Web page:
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Journal of Cancer Survivorship

, Volume 13, Issue 5, pp 695–702 | Cite as

Psychological intervention (ConquerFear) for treating fear of cancer recurrence: mediators and moderators of treatment efficacy

  • Louise SharpeEmail author
  • J. Turner
  • J. E. Fardell
  • B. Thewes
  • A. B. Smith
  • J. Gilchrist
  • J. Beith
  • A. Girgis
  • S. Tesson
  • S. Day
  • K. Grunewald
  • P. Butow
  • ConquerFear Authorship group
Article

Abstract

Purpose

ConquerFear is an efficacious intervention for fear of cancer recurrence (FCR) that demonstrated greater improvements than an attention control (relaxation training) in a randomized controlled trial. This study aimed to determine mediators and moderators of the relative treatment efficacy of ConquerFear versus relaxation.

Methods

One hundred and fifty-two cancer survivors completed 5 therapy sessions and outcome measures before and after intervention and at 6 months’ follow-up. We examined theoretically relevant variables as potential mediators and moderators of treatment outcome. We hypothesized that metacognitions and intrusions would moderate and mediate the relationship between treatment group and FCR level at follow-up.

Results

Only total FCR score at baseline moderated treatment outcome. Participants with higher levels of FCR benefited more from ConquerFear relative to relaxation on the primary outcome. Changes in metacognitions and intrusive thoughts about cancer during treatment partially mediated the relationship between treatment group and FCR.

Conclusions

These results show that ConquerFear is relatively more effective than relaxation for those with overall higher levels of FCR. The mediation analyses confirmed that the most likely mechanism of treatment efficacy was the reduction in unhelpful metacognitions and intrusive thoughts during treatment, consistent with the theoretical framework underpinning ConquerFear.

Implications for Cancer Survivors

ConquerFear is a brief, effective treatment for FCR in cancer survivors with early-stage disease. The treatment works by reducing intrusive thoughts about cancer and changing beliefs about worry and is particularly helpful for people with moderate to severe FCR.

Keywords

Oncology Cancer Psychotherapy Fear of recurrence Metacognitive therapy Acceptance commitment therapy Metacognitions Intrusive thoughts 

Notes

Acknowledgements

ConquerFear Authorship group includes Melanie Bell, Lisa Beatty, Barbara Bennett, Rachel Brebach, Christina Brock, Sue Butler, Donna Byrne, Justine Diggens, Amanda Fairclough, Therese Faulkner, Maria Ftanou, Maree Grier, Geraldine Hill, Tessa Jones, Laura Kirsten, Sue McConaghey, Sarah McKinnon, Catherine Mihalopoulos, Shab Mireskandari, Toni Musiello, James Penhale, Annabel Pollard, Anita Rangganadhan, Marita Scealy, Mary Scott, Sophy Shih, Mey Teoh, Kerry Tiller and Paula Watt.

Funding

The work presented in this paper was co-funded by BeyondBlue, the National Breast Cancer Foundation and Cancer Australia (CAPdCCRS 1022584).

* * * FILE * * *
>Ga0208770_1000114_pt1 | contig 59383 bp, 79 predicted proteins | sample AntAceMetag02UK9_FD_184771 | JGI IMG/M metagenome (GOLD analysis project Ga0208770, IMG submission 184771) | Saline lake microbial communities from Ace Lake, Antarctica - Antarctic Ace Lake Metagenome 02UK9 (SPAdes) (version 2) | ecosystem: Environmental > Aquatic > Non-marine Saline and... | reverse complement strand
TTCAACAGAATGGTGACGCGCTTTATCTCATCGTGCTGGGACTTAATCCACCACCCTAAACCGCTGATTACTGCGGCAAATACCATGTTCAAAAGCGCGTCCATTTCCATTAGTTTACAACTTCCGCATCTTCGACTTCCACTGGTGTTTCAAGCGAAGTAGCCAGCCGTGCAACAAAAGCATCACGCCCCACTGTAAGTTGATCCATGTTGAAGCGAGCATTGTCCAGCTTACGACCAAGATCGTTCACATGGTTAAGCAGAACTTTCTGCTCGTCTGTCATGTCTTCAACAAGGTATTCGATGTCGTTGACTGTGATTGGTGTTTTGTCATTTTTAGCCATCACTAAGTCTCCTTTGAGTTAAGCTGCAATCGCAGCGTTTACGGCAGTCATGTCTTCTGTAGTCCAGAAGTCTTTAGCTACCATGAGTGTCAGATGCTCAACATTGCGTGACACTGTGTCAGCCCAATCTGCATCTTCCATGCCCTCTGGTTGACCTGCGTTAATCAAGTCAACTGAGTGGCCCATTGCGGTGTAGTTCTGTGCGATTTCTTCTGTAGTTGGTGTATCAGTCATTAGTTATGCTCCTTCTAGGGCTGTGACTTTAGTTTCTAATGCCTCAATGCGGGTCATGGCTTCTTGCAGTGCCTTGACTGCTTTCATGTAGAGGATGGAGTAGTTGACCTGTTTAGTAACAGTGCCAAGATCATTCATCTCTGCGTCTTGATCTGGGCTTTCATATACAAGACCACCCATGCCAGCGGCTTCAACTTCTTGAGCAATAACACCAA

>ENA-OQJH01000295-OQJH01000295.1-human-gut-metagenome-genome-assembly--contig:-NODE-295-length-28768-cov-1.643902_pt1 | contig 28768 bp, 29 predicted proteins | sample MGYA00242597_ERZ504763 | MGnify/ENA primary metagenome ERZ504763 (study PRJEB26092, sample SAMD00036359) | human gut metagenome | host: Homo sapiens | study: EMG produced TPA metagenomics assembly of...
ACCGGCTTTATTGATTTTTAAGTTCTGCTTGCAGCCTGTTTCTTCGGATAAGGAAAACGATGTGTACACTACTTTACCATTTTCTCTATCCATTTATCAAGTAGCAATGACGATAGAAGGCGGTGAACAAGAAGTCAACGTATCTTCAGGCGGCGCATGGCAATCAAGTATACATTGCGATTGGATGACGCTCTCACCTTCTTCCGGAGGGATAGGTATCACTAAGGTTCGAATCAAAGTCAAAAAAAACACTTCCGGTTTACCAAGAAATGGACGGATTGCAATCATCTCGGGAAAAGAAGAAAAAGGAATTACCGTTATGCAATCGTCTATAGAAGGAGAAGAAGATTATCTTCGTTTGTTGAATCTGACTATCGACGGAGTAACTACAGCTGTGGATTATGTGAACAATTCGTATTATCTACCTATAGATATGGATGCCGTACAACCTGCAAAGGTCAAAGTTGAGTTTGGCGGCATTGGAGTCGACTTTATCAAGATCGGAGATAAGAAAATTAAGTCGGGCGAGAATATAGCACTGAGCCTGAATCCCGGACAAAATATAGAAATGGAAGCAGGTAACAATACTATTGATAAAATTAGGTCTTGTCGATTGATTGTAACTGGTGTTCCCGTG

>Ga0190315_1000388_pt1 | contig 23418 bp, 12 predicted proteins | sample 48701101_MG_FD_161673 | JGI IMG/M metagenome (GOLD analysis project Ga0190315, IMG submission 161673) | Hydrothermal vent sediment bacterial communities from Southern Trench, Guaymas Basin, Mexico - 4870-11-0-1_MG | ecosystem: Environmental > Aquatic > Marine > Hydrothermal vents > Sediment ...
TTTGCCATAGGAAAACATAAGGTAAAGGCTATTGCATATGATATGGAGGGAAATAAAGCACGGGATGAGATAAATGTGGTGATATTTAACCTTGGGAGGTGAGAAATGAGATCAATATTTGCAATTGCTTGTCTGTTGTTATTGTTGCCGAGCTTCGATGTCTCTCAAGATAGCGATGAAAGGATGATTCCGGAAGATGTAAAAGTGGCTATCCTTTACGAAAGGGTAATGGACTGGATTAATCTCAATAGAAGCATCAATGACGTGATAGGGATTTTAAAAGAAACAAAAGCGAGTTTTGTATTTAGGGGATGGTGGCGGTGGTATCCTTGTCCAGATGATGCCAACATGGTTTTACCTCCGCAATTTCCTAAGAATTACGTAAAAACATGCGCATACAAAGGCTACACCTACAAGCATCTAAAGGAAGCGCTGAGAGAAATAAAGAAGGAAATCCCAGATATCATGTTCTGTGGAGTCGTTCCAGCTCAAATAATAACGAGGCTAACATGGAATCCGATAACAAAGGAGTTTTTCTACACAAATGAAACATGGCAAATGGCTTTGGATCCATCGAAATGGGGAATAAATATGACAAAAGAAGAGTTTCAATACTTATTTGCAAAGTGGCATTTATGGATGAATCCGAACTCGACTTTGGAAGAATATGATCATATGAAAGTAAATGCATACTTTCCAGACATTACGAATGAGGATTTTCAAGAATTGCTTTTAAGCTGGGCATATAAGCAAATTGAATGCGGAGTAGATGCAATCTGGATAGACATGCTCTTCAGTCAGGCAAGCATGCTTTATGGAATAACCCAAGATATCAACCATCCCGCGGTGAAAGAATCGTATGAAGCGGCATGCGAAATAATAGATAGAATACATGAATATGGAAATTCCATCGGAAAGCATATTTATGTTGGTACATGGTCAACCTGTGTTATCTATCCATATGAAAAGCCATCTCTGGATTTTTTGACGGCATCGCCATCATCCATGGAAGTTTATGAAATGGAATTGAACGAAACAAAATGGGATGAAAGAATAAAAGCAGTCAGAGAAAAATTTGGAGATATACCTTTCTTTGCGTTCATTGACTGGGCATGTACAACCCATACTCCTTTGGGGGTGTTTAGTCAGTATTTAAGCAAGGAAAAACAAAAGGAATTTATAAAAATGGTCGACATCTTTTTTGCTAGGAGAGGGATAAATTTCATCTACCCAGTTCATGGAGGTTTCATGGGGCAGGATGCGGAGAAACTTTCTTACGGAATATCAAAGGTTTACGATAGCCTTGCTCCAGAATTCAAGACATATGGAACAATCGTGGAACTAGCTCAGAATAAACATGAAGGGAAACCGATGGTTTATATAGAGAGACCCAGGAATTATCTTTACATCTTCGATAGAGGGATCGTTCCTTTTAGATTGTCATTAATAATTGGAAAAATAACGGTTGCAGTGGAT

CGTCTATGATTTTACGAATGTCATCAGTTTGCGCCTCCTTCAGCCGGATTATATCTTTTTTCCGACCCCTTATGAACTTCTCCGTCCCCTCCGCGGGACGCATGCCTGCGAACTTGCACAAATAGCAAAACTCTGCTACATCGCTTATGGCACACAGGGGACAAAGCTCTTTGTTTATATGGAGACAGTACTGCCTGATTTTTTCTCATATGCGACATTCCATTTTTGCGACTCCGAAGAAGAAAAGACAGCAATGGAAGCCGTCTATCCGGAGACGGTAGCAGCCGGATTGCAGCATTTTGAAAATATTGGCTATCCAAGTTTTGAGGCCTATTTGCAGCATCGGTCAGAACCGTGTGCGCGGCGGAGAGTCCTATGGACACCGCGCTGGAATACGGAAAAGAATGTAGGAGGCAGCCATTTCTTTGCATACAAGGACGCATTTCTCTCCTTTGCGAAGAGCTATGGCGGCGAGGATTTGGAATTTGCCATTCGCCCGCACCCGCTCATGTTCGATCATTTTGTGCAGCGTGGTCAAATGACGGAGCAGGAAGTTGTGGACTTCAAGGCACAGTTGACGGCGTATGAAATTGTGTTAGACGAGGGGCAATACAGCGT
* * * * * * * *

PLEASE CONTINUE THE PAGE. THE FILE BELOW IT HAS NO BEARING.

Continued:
Compliance with ethical standards

Conflict of interest

Author Jane Beith received travel, accommodation and expenses from Roche. The remaining authors declare that they have no conflicts of interest.

Ethical approval

All procedures performed in studies involving human participants were in accordance with the ethical standards of the institutional and/or national research committee and with the 1964 Helsinki declaration and its later amendments or comparable ethical standards.

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Copyright information

© Springer Science+Business Media, LLC, part of Springer Nature 2019

Authors and Affiliations

  • Louise Sharpe
    • 1
    Email author
  • J. Turner
    • 2
  • J. E. Fardell
    • 3
  • B. Thewes
    • 1
    • 4
  • A. B. Smith
    • 5
  • J. Gilchrist
    • 6
  • J. Beith
    • 7
    • 8
  • A. Girgis
    • 5
  • S. Tesson
    • 1
  • S. Day
    • 1
  • K. Grunewald
    • 1
  • P. Butow
    • 1
    • 7
  • ConquerFear Authorship group
  1. 1.School of PsychologyUniversity of SydneyCamperdownAustralia
  2. 2.Mental Health Centre, Faculty of MedicineUniversity of QueenslandSaint LuciaAustralia
  3. 3.Kids Cancer Centre, Sydney Children’s Hospital and School of Women’s and Children’s Health, Faculty of MedicineUniversity of New South WalesSaint LuciaAustralia
  4. 4.Department Medical PsychologyRadboud University Medical CentreNijmegenNetherlands
  5. 5.Centre for Oncology Education and Research Translation (CONCERT), Ingham Institute for Applied Medical Research, South Western Sydney Clinical SchoolUniversity of New South WalesSydneyAustralia
  6. 6.Crown Princess Mary Cancer CentreBreast Cancer Institute, Westmead HospitalWestmeadAustralia
  7. 7.Psycho-Oncology Co-operative Research Group (PoCoG)University of SydneyCamperdownAustralia
  8. 8.Department of Medical OncologyChris O’Brien LifehouseCamperdownAustralia

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